There are many ways to revise manuscripts to get them submission-ready. It would be impossible to point out all the strategies in a single blog post (in fact, I’ll be teaching a whole class on picture book revision this year at Kidlit Writing School! www.kidlitwritingschool.com). So, instead, I wanted to share one important, universal, deceptively simple yet incredibly powerful way to revise your work to make the writing stronger:
NO MORE TO BE
No, that’s not some Yoda-speak wisdom that you need to mull and decipher. Very simply, I want you to go through your manuscript and try to remove every form of the verb “to be.” So that means go look for the following words:
be, am, are, is, was, were, been
When you find these words, think of them as ear wax or belly button lint and get rid of them. Because almost every time you use one of these forms of “to be,” you are telling, not showing.
When you write, “She was mad,” you’ve told me what your character is feeling. When you revise it to, “Her jaw clenched and lasers practically shot out of her eyes,” you show me her feelings without having to tell me.
“We were terrified” is a tell. “We trembled like leaves” or “Our hearts pounded so loud it sounded like a bass line” is a show.
“She’s been sad all day” is a tell. “She cried until there were no tears left” is a show.
Obviously, you will never get rid of every instance of “to be” in a manuscript (just like you will never get rid of every last bit of ear wax or belly button lint!). There are many, many times when be, am, are, is, was, were, and been are essential. But as a place to start in the revision and tightening process, looking for “to be” can help you quickly identify parts of your manuscript that could use a second look and a bit of a makeover.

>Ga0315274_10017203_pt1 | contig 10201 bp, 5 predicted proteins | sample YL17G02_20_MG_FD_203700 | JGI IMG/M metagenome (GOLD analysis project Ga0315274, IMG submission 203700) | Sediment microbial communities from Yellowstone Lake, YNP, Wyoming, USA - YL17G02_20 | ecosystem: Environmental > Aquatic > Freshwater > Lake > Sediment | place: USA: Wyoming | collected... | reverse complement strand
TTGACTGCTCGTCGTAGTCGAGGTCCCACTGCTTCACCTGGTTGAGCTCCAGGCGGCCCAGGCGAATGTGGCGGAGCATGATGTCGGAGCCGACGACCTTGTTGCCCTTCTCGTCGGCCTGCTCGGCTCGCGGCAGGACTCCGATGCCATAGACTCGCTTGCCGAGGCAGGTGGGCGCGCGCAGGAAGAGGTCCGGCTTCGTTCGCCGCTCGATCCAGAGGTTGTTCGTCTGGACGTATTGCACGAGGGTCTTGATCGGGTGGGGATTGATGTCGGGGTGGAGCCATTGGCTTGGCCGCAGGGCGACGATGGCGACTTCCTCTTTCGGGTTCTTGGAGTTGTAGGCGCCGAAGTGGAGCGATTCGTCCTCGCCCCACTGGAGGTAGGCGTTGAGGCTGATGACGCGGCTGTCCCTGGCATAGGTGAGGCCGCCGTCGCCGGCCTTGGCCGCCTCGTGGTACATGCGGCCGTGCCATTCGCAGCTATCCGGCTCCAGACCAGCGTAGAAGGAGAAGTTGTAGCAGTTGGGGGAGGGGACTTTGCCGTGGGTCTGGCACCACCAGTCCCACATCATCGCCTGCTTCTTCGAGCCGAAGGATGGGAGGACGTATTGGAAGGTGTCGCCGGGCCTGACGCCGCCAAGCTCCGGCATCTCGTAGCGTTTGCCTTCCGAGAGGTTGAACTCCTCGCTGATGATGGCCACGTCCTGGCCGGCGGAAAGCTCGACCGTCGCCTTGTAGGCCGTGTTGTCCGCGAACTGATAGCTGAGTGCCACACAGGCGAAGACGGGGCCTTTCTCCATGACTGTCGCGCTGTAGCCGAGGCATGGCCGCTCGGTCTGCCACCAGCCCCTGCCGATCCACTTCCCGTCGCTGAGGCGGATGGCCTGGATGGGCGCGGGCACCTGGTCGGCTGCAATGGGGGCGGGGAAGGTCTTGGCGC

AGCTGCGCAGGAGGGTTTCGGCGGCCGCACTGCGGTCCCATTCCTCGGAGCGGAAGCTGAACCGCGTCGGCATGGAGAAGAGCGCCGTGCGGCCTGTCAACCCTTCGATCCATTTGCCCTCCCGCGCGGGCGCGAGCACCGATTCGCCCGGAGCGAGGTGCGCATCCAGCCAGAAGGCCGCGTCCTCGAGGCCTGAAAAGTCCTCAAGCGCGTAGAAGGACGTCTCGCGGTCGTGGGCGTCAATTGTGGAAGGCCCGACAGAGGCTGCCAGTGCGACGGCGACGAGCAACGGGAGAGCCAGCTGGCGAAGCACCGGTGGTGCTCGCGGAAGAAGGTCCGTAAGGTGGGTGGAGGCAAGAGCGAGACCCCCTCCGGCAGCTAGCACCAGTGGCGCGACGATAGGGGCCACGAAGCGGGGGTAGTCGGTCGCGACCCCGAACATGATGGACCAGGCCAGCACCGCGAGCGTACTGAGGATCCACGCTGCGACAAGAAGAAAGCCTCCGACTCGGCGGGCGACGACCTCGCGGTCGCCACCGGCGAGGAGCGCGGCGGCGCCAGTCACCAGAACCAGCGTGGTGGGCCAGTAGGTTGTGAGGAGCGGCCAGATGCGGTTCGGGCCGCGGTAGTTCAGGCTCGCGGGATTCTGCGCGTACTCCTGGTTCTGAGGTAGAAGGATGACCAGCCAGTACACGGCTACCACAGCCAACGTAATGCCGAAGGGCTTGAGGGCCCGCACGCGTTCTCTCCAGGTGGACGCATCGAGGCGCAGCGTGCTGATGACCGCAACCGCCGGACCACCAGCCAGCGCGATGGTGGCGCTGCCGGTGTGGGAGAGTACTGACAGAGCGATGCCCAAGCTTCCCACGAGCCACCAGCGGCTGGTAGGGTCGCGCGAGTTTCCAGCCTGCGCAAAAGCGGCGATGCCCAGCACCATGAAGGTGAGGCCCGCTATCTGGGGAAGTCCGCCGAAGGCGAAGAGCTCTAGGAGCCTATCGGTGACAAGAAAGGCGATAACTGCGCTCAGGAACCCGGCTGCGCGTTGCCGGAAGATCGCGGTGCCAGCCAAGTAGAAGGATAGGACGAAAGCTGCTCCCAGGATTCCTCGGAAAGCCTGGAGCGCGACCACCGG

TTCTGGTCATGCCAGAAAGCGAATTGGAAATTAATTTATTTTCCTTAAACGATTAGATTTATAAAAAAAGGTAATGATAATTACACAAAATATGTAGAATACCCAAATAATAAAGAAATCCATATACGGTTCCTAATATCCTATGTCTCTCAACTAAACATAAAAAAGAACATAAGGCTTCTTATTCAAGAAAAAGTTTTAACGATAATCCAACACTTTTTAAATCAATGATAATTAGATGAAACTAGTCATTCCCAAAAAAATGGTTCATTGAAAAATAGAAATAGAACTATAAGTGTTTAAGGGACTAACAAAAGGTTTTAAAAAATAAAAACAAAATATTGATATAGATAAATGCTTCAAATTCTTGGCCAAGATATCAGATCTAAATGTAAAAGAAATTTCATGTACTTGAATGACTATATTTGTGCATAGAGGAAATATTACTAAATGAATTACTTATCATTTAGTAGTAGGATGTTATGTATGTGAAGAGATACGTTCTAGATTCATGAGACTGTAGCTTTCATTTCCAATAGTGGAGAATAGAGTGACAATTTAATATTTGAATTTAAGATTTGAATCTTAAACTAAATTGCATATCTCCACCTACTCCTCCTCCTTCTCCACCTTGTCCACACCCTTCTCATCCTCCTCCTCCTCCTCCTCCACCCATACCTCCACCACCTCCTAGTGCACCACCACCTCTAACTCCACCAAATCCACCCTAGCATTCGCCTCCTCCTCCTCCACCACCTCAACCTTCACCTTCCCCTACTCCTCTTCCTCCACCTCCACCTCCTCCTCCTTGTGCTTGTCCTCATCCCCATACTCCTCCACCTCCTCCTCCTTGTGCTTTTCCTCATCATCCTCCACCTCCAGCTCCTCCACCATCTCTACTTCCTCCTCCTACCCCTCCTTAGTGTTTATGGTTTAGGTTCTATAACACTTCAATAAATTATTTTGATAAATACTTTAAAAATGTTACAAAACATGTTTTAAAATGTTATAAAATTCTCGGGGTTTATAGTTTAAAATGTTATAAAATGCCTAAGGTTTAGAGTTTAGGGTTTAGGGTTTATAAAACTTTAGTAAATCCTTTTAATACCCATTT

Show, don’t tell is the mantra of our industry. Even experienced writers have moments when they struggle with this (I know I still do on a daily basis). But I’ll bet you’ll be amazed at how this simple trick – getting rid of “to be” – will take your writing from telling to showing.
Thank you Sudipta! One lucky reviser will win a critique from Sudipta! Watch for the Rafflecopters so you can to win on the 18th!
Sudipta is an award-winning author of over 40 books and the co-founder of both Kidlit Writing School (www.kidlitwritingschool.com) and Kidlit Summer School (www.nerdychickswrite.com). Her books include DUCK DUCK MOOSE, TYRANNOSAURUS WRECKS, ORANGUTANGLED, and over thirty more titles that have been acclaimed by the Junior Library Guild, the California Reader’s Collection, the Bank Street Books Reading Committe, the Amelia Bloomer list, and many more. Find out more about her by visiting SUDIPTA.COM or her blogs NERDYCHICKSRULE.COM and NERDYCHICKSWRITE.COM.
We love Joe's book, The Tree Lady! AND Joe has LIVED on a houseboat. How cool would that be??!! I think that would be very cool. :D And now, heeeeeere's Joe!
When I write I describe the pictures—images—in my head into my MacBook computer. I look for words that will provoke the reader to create similar pictures—images—in his/her head.
That’s what I strive for:
Hence the saying,
That goes for all kinds of writing, essays, poems, shopping lists, and this post.
I came to writing for children late in life, after decades of writing professional reports and a bit of newspaper work. As a newbie I have only a few ideas to suggest.
For me writing is re-writing. Even shopping lists have crossed-out items.
Let scenes tell a story. I’m at my best when I describe a scene. In my head I often picture a cartoon, stick figure drawing, or diagram that illustrates what I want to write. All around my messy house you will find backs of envelopes and sticky notes with my little cartoons or diagrams.
After I have a picture on paper or in my head, I use words to describe that drawing or design.
While writing I repeatedly ask myself,
One big value of re-writing—or “revising”—is:
Or, the scene in your head may change and you realize that what you really want to say is different than what you originally thought.
In this way you clarify your thoughts by writing. Some writers call this process, “Letting ideas percolate.”